Triple negative breast cancers (TNBC, estrogen receptor negative, progesterone receptor negative, and human epidermal growth factor receptor 2 unamplified) represent a particularly aggressive form of breast cancer.
Although they represent about 10-20% of newly diagnosed invasive breast cancers, patients with TNBC often suffer worse outcomes compared to those with other subsets.
There are many reasons for this observation, among which are the apparent heterogeneity of TNBC’s, lack of a specific target which can be utilized therapeutically, and, in particular, development of chemoresistance.The breast medical oncology group at the University of Chicago Medicine is investigating ways in which we can improve outcomes of these patients with TNBC.
One of these projects is led by Suzanne Conzen, MD, professor of medicine, in collaboration with the clinicians and researchers in breast medical oncology.
Her research centers on the stress hormone (glucocorticoid) receptor (GR), its relationship to the biology of TNBCs, and its role in chemoresistance.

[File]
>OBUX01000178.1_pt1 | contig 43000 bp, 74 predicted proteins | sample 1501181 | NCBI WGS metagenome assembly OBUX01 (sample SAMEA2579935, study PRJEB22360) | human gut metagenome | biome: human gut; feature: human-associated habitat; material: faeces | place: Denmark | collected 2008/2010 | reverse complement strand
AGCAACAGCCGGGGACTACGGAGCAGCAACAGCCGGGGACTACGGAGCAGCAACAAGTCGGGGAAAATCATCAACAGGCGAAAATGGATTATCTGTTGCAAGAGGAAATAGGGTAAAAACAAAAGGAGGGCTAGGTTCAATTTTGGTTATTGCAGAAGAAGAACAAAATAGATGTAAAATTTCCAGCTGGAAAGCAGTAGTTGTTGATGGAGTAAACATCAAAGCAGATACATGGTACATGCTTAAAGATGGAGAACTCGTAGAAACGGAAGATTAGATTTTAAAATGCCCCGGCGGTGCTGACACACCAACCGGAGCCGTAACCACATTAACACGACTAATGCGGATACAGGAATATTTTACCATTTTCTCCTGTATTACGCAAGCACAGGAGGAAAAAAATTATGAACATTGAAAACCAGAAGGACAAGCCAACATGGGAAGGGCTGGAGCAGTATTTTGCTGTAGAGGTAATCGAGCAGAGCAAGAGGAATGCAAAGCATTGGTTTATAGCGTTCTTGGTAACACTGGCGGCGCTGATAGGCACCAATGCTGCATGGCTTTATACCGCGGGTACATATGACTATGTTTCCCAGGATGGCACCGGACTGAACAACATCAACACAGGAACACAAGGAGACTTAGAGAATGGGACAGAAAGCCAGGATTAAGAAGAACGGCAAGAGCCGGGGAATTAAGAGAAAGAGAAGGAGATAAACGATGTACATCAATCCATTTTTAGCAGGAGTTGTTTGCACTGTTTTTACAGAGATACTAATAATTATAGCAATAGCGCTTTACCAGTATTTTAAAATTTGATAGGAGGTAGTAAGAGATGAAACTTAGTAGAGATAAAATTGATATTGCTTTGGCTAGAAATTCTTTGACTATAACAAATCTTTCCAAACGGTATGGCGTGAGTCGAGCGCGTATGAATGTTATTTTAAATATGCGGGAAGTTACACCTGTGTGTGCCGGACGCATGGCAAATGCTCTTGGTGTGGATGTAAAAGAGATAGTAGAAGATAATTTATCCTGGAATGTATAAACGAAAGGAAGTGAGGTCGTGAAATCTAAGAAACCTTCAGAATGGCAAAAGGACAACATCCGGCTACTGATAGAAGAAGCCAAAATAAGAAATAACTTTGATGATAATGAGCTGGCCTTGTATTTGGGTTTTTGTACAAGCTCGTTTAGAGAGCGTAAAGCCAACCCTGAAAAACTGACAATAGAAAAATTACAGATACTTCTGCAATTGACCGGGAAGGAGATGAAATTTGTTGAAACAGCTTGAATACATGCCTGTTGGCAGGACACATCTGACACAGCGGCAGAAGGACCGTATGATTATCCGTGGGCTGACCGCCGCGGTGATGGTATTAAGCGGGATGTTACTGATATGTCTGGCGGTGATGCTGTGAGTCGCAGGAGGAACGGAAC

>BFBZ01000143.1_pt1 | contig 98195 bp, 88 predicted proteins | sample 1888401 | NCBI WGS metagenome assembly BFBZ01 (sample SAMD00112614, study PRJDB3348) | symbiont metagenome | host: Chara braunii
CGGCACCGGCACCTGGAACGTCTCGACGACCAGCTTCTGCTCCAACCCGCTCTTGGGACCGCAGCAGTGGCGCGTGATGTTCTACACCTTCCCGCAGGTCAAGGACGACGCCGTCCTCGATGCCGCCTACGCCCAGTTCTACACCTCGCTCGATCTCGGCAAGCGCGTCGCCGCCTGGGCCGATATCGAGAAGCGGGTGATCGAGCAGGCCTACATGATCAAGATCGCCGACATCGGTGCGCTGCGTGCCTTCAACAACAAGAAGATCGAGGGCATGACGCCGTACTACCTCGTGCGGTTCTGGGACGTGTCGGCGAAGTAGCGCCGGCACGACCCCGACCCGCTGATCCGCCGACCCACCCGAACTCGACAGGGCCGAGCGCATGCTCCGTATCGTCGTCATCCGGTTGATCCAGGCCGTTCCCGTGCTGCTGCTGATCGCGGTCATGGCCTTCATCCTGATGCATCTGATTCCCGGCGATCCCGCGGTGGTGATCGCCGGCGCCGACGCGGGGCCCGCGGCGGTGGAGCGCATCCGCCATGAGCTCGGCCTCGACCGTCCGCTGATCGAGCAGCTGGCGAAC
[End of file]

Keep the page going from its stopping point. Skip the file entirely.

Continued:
Conzen’s group and others have identified several GR-regulated target genes whose protein products mediate cell survival. Furthermore, tumor cell apoptosis induced by paclitaxel is inhibited by pretreatment with systemic glucocorticoids in xenograft models.
Gene expression data corroborated this finding and showed that there was a correlation between a tumor’s glucocorticoid receptor expression and early relapse in ER- breast cancers.
Thus, the hypothesis is that antagonizing ER- breast cancer’s glucocorticoid receptor activity will increase sensitivity to chemotherapy-induced cell death.
Our breast medical oncology group has completed an investigator-initiated randomized phase 1 clinical trial in which the standard chemotherapy nab-paclitaxel was combined with mifepristone, a GR antagonist provided by Corcept Therapeutics and already FDA-approved and available for commercial use in other indications.
Further studies are planned using combination chemotherapy gemcitabine + carboplatin with mifepristone.
This is an exciting area of active investigation led by clinician-scientists. We hope that this research and novel approach to treatment will translate to more effective therapies and ultimately better outcomes for these patients with TNBC.
Grace K. Suh, MD, is a medical oncologist who is dedicated to caring for patients with complex malignancies. Her mission is to provide cancer patients with evidence-based and state-of-the-art treatments while offering compassion and empathy to each patient and his/her family.